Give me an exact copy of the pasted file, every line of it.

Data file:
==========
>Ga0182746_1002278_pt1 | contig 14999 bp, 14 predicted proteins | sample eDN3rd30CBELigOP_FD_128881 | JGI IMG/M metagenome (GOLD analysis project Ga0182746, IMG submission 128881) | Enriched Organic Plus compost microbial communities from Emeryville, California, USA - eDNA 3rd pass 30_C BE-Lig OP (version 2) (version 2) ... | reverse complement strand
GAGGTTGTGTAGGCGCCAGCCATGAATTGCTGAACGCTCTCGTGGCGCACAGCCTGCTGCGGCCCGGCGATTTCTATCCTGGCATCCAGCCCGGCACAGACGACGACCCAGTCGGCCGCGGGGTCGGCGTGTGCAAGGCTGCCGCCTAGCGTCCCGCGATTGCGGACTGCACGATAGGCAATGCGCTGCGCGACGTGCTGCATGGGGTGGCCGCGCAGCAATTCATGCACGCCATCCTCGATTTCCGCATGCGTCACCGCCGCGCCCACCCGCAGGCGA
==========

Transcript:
>Ga0182746_1002278_pt1 | contig 14999 bp, 14 predicted proteins | sample eDN3rd30CBELigOP_FD_128881 | JGI IMG/M metagenome (GOLD analysis project Ga0182746, IMG submission 128881) | Enriched Organic Plus compost microbial communities from Emeryville, California, USA - eDNA 3rd pass 30_C BE-Lig OP (version 2) (version 2) ... | reverse complement strand
GAGGTTGTGTAGGCGCCAGCCATGAATTGCTGAACGCTCTCGTGGCGCACAGCCTGCTGCGGCCCGGCGATTTCTATCCTGGCATCCAGCCCGGCACAGACGACGACCCAGTCGGCCGCGGGGTCGGCGTGTGCAAGGCTGCCGCCTAGCGTCCCGCGATTGCGGACTGCACGATAGGCAATGCGCTGCGCGACGTGCTGCATGGGGTGGCCGCGCAGCAATTCATGCACGCCATCCTCGATTTCCGCATGCGTCACCGCCGCGCCCACCCGCAGGCGA